Before Batman, Bond, and seemingly everything else got the gritty reboot treatment in the early 2000s, Hollywood tried a similar thing with none other than Robin Hood. Unfortunately, 1991's "Robin Hood: Prince of Thieves" didn't quite manage to pull off its attempt at a rebrand of the classic English hero. In fact, these days it's remembered more for Kevin Costner's magnificent mullet and what co-star Alan Rickman called its "glorious mixture of accents."

That said, it's not like there's nothing to love about "Robin Hood". The score's not bad and it was a cool idea to try to reimagine Robin Hood for the '90s. It just didn't really work out in the end, with the movie failing to garner any critical praise of note despite raking in an impressive £390 million at the global box office.

But if there's one undeniably great thing about the movie, it's Rickman, whose performance as the villainous Sheriff of Nottingham won him a BAFTA for Best Actor in a Supporting Role. The late actor has been a highlight of multiple films but in "Robin Hood" he's often the only thing that makes it watchable. Having only been in a handful of movies by 1991, including his legendary turn as international terrorist Hans Gruber in "Die Hard," Rickman was still navigating his transition from the theater to the big screen. But his scene-stealing performance in Kevin Reynolds' medieval adventure represents a man completely at ease. Rickman is so effortlessly over the top it's as if he saw the whole thing as nothing more than a bit of a fun between his other projects. Which, as it happens, is pretty much the truth.

Robin Hood Had A 'Terrible Script'

Rickman never seemed like the type of guy to get suckered into doing a bad movie. He always appeared to take a thoughtful approach to his craft and there's no way that he would have found himself on the set of "Robin Hood" if he didn't want to be there. While much of his appearance in the film was likely driven by his desire to break further into Hollywood with another big-budget film, it seems his healthy disdain for the ridiculousness of the script may have also pushed him to agree to it in the first place.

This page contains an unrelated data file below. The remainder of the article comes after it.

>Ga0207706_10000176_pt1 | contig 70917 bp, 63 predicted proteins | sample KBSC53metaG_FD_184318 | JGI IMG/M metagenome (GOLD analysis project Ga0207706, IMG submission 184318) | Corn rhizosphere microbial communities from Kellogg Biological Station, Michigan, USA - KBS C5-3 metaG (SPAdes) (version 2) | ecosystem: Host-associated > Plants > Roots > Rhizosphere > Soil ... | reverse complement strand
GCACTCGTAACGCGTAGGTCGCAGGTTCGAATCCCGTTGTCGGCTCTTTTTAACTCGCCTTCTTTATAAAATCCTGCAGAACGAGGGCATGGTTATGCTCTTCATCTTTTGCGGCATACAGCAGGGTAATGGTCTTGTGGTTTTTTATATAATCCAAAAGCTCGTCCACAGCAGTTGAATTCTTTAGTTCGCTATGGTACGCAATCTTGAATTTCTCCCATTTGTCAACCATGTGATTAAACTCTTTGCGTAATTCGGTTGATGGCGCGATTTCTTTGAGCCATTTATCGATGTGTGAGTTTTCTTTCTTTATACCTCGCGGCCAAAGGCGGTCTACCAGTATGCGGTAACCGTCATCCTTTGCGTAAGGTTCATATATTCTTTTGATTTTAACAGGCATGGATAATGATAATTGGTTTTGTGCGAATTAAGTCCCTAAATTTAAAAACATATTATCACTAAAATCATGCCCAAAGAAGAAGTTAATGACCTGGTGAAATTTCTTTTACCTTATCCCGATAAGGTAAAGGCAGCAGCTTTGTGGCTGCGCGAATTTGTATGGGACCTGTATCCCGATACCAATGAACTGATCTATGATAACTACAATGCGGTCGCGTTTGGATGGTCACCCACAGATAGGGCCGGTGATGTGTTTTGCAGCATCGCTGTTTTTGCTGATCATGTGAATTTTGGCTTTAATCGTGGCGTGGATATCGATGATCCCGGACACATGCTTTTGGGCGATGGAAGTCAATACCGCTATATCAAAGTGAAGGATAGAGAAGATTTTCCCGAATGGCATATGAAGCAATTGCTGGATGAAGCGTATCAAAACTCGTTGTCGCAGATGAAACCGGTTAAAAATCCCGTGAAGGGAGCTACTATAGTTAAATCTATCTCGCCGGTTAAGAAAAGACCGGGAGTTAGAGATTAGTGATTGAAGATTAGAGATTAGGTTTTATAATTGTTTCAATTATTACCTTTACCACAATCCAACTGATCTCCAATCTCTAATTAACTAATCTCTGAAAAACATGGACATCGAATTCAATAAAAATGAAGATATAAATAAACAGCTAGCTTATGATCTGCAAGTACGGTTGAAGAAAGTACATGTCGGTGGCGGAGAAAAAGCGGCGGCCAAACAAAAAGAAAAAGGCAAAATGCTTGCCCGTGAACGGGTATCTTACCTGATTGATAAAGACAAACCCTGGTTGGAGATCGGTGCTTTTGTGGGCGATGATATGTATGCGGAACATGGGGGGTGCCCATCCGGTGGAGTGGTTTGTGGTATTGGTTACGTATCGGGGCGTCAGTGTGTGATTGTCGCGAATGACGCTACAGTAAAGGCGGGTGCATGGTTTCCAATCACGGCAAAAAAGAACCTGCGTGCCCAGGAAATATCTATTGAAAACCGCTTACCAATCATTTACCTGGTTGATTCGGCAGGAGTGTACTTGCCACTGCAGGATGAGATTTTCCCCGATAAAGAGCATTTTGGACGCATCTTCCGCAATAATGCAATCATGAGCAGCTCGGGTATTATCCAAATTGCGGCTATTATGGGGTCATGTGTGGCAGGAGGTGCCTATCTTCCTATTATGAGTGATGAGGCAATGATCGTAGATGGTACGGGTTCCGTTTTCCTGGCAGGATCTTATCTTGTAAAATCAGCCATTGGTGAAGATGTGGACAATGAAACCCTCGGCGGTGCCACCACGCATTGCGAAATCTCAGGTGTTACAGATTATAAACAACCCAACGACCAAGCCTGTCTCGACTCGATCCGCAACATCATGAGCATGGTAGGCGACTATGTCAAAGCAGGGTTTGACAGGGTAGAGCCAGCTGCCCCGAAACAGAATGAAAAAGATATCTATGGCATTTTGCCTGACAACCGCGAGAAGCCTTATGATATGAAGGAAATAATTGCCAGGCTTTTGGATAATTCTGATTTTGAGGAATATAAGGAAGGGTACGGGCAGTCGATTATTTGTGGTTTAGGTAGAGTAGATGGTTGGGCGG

During a BAFTA interview, Rickman recalled asking his friend, playwright and screenwriter Peter Barnes: "will you have a look at this script, because it's terrible?" Barnes did indeed have a look, and even gave Rickman some ideas for lines to punch up the screenplay. As the actor recounted:

"He said 'well, here where it says you're coming down the corridor and you're wiping the scar off of the statue — you should have a wench in a doorway, and then you should say, 'You. My room, 10.30,' and then turn to the other wench and say, 'You, 10.45'.'"

Rickman then turned to his longtime friend Ruby Wax, who he says came to his house and added a tag to Barnes' "10.45" line by suggesting: "And bring a friend." When Rickman told Reynolds about the new lines, the director apparently gave him free rein to add in whatever he liked. As the actor recalled it, "Nobody knew this was happening except him. And I knew it had worked because as I cleared the camera I saw about 80 members of the crew just go [laughing gestures]."

Rickman Loved A Script Change

Rickman seemed to have a habit of making changes to scripts. He was the one who came up with the idea to have Hans Gruber wear a suit in "Die Hard," and the producers begrudgingly made the change. In that case, just as with "Robin Hood," Rickman made the whole thing better with his additions. But unlike in "Die Hard," where there are multiple things to love, "Robin Hood" really needed Rickman to save it.

Roger Ebert obviously picked up on the actor's drive to take the initiative, saying "Rickman's performance has nothing to do with anything else in the movie and indeed seems to proceed from a uniquely personal set of assumptions about what century, universe, etc., the story is set in." Ebert was right to notice the actor had gone somewhat off-book with his performance, but that was really the only way he was ever going to agree to do it in the first place. Even with his unique take on the Sheriff of Nottingham, Rickman seemed to be aware of how disappointing "Robin Hood" was. Something about the droll way he says "good" when Bobbie Wygant tells him she enjoyed the film suggests to me that even with his additions he knew the movie wasn't going to become a classic any time soon.

But as he went on to say, the film wasn't "trying to take itself seriously or lecture anybody about a piece of history." It was a Hollywood take on Robin Hood and Rickman knew to play it that way. His performance might not have been enough to save it from being remembered as a bit of a misfire, but it was enough to keep his stellar record of outstanding performances intact.

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